It was standing room only last night as approximately 200 folks battled the heat at White Rock Lake's Winfrey Point for the final of four community budget forums, where several city staffers were on hand to get input on how best to address the city's $190 million budget shortfall. City Manager Mary Suhm, who has whittled the deficit down to $38.6 million, told Unfair Park after the meeting that the forums gave her a couple ideas to cut costs such as implementing weekly garbage pickup throughout the city, but nothing that will make a huge dent in the budget.
"Across the board in all places, I've heard: 'We want to still hire police, but let's do something about staggering that or stretching that out a little bit longer,'" she says. "We didn't hear a lot about tax increases, although we did hear it here more than other places."
Indeed, one of the eight groups huddled at tables with a city staffer writing cuts and keeps on oversized notepads suggested raising taxes, which received the only applause of the night. So, will Mayor Tom Leppert ever budge from his refusal to raise taxes?
"No, and I don't think the council will either," Suhm says.
But surely Suhm has some tricks up her sleeve to tackle that $38.6 million. Right ... right?
Her answer reveals why last night was really an exercise in futility.
Suhm began with a PowerPoint presentation, which you can see below, outlining exactly how the city got in this mess in the first place. Of course, as we've been telling you all along, the short story coming from the city is plummeting revenues. She breezed through bulleted items as the crowd awaited their chance to weigh in, with virtually no reaction as she explained that the city's tax base has grown 34 percent from 2005 to 2009. (Imagine how bad things would be if that wasn't the case.)
Then came the real fun. Residents were given sheets of 10 red stickers and 10 green ones. In separate groups, they were instructed to head over to six boards representing key focus areas, where they would place the red dots next to services they wanted to ax and green ones next to services they wanted to save.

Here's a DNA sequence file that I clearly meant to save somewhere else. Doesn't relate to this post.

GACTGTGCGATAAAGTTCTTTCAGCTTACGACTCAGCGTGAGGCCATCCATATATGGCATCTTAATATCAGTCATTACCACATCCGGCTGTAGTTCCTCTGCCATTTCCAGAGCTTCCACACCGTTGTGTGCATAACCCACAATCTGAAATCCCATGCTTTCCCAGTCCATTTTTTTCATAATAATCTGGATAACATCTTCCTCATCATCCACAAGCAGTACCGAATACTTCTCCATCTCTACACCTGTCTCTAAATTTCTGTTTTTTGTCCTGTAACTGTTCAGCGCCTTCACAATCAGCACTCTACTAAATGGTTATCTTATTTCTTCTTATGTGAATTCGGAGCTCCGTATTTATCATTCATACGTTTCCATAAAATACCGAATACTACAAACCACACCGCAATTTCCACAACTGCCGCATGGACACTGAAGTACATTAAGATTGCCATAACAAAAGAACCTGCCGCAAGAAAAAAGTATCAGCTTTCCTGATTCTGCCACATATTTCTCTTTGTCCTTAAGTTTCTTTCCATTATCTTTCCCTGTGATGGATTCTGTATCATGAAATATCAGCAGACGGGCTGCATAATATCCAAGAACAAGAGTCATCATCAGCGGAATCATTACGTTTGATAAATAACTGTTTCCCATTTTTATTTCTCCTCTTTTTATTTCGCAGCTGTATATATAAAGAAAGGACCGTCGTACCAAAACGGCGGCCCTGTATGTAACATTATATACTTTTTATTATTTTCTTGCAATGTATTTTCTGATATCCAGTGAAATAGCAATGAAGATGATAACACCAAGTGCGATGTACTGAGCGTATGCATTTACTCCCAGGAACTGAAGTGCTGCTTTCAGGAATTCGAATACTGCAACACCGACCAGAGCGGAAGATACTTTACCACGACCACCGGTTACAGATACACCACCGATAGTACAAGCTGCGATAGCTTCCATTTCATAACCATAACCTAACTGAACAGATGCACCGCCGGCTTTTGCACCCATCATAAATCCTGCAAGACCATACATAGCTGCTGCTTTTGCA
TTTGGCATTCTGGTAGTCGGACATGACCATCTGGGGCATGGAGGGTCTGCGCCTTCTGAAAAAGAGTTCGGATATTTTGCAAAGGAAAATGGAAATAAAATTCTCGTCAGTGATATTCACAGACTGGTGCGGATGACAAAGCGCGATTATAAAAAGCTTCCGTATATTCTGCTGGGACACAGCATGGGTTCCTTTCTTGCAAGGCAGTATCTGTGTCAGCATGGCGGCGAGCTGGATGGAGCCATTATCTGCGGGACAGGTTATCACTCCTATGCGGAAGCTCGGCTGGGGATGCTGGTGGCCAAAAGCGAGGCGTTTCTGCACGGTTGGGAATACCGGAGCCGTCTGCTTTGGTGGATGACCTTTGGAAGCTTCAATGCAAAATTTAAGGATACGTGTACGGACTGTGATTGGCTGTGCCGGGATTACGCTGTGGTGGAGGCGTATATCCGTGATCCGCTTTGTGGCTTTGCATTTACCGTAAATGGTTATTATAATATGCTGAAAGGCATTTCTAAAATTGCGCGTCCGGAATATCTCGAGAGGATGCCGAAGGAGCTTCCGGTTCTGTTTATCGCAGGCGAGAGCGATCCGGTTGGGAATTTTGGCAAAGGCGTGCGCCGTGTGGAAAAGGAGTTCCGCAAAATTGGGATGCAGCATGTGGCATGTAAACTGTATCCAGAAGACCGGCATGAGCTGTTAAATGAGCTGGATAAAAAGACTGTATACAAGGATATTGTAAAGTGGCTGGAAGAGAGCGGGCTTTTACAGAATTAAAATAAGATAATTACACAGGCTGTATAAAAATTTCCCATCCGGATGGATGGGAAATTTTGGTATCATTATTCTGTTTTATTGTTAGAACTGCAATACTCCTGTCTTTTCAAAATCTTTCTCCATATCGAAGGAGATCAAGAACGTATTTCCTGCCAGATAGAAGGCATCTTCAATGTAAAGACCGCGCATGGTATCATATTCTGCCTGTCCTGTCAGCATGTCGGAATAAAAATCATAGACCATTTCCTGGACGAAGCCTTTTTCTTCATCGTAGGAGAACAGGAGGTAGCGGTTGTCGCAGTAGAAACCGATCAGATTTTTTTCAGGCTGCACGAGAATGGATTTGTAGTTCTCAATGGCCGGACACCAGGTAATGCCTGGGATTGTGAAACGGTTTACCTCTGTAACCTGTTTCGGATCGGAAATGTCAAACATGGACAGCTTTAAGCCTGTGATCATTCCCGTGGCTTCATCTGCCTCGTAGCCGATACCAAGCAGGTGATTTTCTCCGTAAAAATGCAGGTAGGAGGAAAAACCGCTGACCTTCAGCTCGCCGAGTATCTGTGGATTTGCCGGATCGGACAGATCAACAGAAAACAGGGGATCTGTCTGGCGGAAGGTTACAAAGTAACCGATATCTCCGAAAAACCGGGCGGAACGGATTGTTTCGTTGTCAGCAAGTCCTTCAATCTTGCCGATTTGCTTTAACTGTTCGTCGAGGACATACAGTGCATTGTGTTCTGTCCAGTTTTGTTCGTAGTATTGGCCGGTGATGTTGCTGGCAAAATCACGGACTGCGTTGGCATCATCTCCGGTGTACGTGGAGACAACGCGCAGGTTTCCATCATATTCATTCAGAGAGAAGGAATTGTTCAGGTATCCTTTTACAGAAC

People had much more fun using the green, as the Trinity River Corridor Project was the only program dominated by the red dots, although there were strong concentrations in cable access, mayor and council expenditures and vendor and business development services. The greens were predictable: cultural services, preservation and historic development, arts, and parks and recreation.
Perhaps most frustrating was seeing numerous red dots in the section for golf and tennis centers, yet these are self-sustaining and actually make money for the city. It sure would have been helpful to have one of the many city staffers there pointing that out to people.
During and after everyone was going dot crazy, groups headed by city staffers were formed to come up with four to five ideas to keep and cut from the budget. Of the eight groups, six of them cited libraries among the high-priority services to retain followed by senior services and programs, recreation centers, dental and health services and preservation.
Half of the groups were receptive to delaying the hiring of 200 more police officers, with another suggesting to stagger the hirings and one hoping federal stimulus money could pay for them, which Suhm said is not likely. Of course, there were also votes to stop spending money on the Trinity River Corridor Project and the convention center hotel, with one person asking for another vote on the Trinity and another asking why "Leppert's hotel" wasn't on the list of possible budget cuts.
Suhm addressed the Trinity question as stating the city has had "two or three" votes on the Trinity project before finally settling on two. We'd respectfully like to remind her that the 2007 referendum was on the road, not the project, but details, schmetails. As for the hotel, Suhm gave a brief explanation that the hotel is not part of the general fund budget.
"The hotel is on our list because it's frivolous and ridiculous," one resident said.
In the end, this was merely a forum for residents to sound off about some projects they remain unhappy about like the Trinity and hotel, but have no real bearing on the budget. They got their dots and had a chance to have a say in what they wanted to keep without addressing the real issue at hand: The city doesn't need to find any more ways to spend money; it needs to find ways to save 38 million bucks before September 23.
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And when things get worse -- and make no mistake, they will get worse -- the city can say, Hey, remember the dots? You were part of this process too. Sorry, but we're all in this together now.
At the end of the meeting, city plan commissioner Neil Emmons asked Suhm: "Are we going to get to see the results of the dot race?"
Suhm explained that staff would compile the data from all four meetings and make it available online, which sounds like the city is setting itself up for another Cesar Chavez incident.